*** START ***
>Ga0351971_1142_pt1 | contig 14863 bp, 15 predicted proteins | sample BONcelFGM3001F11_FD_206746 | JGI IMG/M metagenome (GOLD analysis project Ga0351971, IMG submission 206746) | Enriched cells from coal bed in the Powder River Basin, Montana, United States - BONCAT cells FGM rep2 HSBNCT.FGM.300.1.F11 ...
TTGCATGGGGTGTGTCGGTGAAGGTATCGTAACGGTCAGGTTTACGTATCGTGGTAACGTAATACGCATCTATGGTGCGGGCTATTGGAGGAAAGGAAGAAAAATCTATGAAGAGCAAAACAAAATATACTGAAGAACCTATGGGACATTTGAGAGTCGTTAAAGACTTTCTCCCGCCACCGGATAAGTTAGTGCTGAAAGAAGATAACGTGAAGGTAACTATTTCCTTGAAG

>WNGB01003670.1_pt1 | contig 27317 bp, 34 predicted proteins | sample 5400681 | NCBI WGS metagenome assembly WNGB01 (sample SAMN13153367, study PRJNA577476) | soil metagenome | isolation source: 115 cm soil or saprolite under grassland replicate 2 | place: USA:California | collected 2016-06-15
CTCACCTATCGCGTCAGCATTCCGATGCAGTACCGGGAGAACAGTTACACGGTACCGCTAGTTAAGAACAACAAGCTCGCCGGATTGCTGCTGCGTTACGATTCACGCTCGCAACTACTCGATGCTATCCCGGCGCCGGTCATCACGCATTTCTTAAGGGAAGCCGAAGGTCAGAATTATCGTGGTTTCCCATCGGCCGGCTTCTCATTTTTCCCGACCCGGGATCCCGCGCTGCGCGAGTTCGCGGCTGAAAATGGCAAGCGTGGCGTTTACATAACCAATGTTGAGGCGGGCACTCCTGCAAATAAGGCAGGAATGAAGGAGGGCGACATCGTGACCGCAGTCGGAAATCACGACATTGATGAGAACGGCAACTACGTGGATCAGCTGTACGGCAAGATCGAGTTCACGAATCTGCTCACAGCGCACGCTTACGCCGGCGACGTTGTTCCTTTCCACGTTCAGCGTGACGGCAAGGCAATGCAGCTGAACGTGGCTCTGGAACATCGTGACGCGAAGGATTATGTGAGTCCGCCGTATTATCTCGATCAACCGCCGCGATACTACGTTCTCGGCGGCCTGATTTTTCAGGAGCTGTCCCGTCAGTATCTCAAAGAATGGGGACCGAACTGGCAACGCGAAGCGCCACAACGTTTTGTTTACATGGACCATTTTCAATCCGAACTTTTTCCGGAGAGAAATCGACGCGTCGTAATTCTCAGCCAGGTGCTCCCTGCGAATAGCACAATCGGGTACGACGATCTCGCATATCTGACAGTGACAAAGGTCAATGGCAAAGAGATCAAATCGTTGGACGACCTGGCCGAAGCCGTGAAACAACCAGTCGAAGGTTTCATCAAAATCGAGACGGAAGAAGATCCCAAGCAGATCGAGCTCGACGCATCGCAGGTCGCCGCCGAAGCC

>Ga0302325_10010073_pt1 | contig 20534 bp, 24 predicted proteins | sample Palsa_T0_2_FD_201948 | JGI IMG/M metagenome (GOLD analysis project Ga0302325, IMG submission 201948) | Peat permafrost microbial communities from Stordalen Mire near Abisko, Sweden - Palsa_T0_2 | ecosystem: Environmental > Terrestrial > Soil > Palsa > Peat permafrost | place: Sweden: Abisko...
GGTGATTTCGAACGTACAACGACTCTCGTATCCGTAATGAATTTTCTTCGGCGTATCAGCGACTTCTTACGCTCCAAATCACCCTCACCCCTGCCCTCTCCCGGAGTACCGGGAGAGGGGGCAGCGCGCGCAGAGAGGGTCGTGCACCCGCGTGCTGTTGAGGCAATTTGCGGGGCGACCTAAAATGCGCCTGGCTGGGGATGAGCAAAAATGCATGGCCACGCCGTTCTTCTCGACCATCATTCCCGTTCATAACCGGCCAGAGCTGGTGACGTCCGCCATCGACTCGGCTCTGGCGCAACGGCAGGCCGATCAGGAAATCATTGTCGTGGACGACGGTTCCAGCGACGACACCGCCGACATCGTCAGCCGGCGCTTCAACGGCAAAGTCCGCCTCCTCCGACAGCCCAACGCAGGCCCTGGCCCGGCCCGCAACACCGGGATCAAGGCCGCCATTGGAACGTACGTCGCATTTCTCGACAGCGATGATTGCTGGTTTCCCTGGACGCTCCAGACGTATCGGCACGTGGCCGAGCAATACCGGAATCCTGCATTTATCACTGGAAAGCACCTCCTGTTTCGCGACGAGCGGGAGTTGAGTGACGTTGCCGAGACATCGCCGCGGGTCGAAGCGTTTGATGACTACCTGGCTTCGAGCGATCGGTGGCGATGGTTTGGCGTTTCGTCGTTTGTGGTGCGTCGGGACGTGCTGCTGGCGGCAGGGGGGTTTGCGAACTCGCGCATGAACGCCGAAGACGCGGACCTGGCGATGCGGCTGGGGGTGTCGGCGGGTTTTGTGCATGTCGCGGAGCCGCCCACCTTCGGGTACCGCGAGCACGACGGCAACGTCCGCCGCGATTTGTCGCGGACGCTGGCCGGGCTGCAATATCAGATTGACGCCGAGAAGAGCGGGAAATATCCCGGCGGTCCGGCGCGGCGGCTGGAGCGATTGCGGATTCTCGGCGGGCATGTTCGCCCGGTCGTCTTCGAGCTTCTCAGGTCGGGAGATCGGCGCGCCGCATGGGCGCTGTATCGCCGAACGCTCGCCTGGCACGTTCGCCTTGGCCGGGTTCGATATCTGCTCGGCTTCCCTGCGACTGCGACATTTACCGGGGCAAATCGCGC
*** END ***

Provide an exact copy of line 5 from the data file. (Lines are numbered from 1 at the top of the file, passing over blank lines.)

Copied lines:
>Ga0302325_10010073_pt1 | contig 20534 bp, 24 predicted proteins | sample Palsa_T0_2_FD_201948 | JGI IMG/M metagenome (GOLD analysis project Ga0302325, IMG submission 201948) | Peat permafrost microbial communities from Stordalen Mire near Abisko, Sweden - Palsa_T0_2 | ecosystem: Environmental > Terrestrial > Soil > Palsa > Peat permafrost | place: Sweden: Abisko...